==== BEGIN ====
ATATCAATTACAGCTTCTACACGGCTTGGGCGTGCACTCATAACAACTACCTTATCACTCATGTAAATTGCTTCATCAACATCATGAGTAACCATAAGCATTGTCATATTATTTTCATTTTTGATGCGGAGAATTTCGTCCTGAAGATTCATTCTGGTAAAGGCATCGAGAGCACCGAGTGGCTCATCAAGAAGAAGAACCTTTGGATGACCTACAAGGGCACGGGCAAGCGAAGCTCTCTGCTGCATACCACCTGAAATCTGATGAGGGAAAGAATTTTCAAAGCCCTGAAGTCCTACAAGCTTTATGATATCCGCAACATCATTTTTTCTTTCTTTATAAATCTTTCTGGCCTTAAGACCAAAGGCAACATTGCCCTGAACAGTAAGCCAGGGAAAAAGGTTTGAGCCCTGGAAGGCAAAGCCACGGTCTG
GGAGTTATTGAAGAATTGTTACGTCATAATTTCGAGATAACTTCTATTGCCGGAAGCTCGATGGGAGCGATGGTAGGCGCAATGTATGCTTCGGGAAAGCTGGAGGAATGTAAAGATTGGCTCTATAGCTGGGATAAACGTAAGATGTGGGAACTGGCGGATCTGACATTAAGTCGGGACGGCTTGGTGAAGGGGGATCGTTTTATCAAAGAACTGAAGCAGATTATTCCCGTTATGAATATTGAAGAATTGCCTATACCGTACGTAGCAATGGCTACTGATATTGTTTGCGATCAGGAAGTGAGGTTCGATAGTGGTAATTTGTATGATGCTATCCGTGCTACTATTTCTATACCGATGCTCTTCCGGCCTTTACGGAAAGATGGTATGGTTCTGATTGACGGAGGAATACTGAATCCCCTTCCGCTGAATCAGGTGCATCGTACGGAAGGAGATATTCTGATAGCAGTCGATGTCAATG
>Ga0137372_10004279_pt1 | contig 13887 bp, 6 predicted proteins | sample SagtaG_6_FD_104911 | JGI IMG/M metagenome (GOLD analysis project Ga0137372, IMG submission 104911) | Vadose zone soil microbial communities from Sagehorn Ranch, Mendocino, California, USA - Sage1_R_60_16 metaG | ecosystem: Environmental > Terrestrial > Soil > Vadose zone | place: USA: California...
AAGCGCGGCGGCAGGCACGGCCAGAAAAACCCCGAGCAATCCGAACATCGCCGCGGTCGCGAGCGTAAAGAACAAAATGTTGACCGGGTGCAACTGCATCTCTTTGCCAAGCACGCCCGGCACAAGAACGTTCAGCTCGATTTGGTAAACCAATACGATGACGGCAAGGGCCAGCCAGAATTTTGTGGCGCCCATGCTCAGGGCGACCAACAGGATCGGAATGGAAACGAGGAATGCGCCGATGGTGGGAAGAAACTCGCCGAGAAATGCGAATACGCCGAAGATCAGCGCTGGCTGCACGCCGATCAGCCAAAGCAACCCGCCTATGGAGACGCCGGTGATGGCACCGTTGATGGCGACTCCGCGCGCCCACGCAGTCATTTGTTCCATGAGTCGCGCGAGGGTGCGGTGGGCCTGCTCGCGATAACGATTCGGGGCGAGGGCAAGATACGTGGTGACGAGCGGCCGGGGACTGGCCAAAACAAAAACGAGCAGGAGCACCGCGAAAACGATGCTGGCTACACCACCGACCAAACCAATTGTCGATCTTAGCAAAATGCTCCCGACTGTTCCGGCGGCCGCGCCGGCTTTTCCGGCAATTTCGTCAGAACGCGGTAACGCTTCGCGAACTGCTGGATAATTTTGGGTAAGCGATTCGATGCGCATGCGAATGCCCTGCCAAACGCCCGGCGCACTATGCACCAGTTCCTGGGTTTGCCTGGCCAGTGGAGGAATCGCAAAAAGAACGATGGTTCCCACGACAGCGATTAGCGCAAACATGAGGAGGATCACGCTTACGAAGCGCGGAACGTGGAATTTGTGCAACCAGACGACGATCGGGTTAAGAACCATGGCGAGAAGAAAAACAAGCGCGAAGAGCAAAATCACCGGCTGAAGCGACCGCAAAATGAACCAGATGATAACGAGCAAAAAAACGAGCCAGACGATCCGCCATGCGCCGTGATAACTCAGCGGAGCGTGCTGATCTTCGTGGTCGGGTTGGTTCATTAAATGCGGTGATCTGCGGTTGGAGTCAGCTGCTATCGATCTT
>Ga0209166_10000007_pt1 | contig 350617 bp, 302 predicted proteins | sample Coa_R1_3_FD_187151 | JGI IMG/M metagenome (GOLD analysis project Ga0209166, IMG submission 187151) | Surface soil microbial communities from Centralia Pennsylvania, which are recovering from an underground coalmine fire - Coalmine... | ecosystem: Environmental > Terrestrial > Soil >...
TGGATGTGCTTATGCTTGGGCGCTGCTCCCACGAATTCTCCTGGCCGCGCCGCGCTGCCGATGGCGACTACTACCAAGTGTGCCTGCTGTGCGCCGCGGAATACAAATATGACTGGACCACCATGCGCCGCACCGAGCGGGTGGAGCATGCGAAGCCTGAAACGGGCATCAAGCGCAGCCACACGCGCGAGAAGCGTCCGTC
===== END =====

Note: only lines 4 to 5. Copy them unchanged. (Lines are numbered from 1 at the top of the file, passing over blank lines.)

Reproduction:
AAGCGCGGCGGCAGGCACGGCCAGAAAAACCCCGAGCAATCCGAACATCGCCGCGGTCGCGAGCGTAAAGAACAAAATGTTGACCGGGTGCAACTGCATCTCTTTGCCAAGCACGCCCGGCACAAGAACGTTCAGCTCGATTTGGTAAACCAATACGATGACGGCAAGGGCCAGCCAGAATTTTGTGGCGCCCATGCTCAGGGCGACCAACAGGATCGGAATGGAAACGAGGAATGCGCCGATGGTGGGAAGAAACTCGCCGAGAAATGCGAATACGCCGAAGATCAGCGCTGGCTGCACGCCGATCAGCCAAAGCAACCCGCCTATGGAGACGCCGGTGATGGCACCGTTGATGGCGACTCCGCGCGCCCACGCAGTCATTTGTTCCATGAGTCGCGCGAGGGTGCGGTGGGCCTGCTCGCGATAACGATTCGGGGCGAGGGCAAGATACGTGGTGACGAGCGGCCGGGGACTGGCCAAAACAAAAACGAGCAGGAGCACCGCGAAAACGATGCTGGCTACACCACCGACCAAACCAATTGTCGATCTTAGCAAAATGCTCCCGACTGTTCCGGCGGCCGCGCCGGCTTTTCCGGCAATTTCGTCAGAACGCGGTAACGCTTCGCGAACTGCTGGATAATTTTGGGTAAGCGATTCGATGCGCATGCGAATGCCCTGCCAAACGCCCGGCGCACTATGCACCAGTTCCTGGGTTTGCCTGGCCAGTGGAGGAATCGCAAAAAGAACGATGGTTCCCACGACAGCGATTAGCGCAAACATGAGGAGGATCACGCTTACGAAGCGCGGAACGTGGAATTTGTGCAACCAGACGACGATCGGGTTAAGAACCATGGCGAGAAGAAAAACAAGCGCGAAGAGCAAAATCACCGGCTGAAGCGACCGCAAAATGAACCAGATGATAACGAGCAAAAAAACGAGCCAGACGATCCGCCATGCGCCGTGATAACTCAGCGGAGCGTGCTGATCTTCGTGGTCGGGTTGGTTCATTAAATGCGGTGATCTGCGGTTGGAGTCAGCTGCTATCGATCTT
>Ga0209166_10000007_pt1 | contig 350617 bp, 302 predicted proteins | sample Coa_R1_3_FD_187151 | JGI IMG/M metagenome (GOLD analysis project Ga0209166, IMG submission 187151) | Surface soil microbial communities from Centralia Pennsylvania, which are recovering from an underground coalmine fire - Coalmine... | ecosystem: Environmental > Terrestrial > Soil >...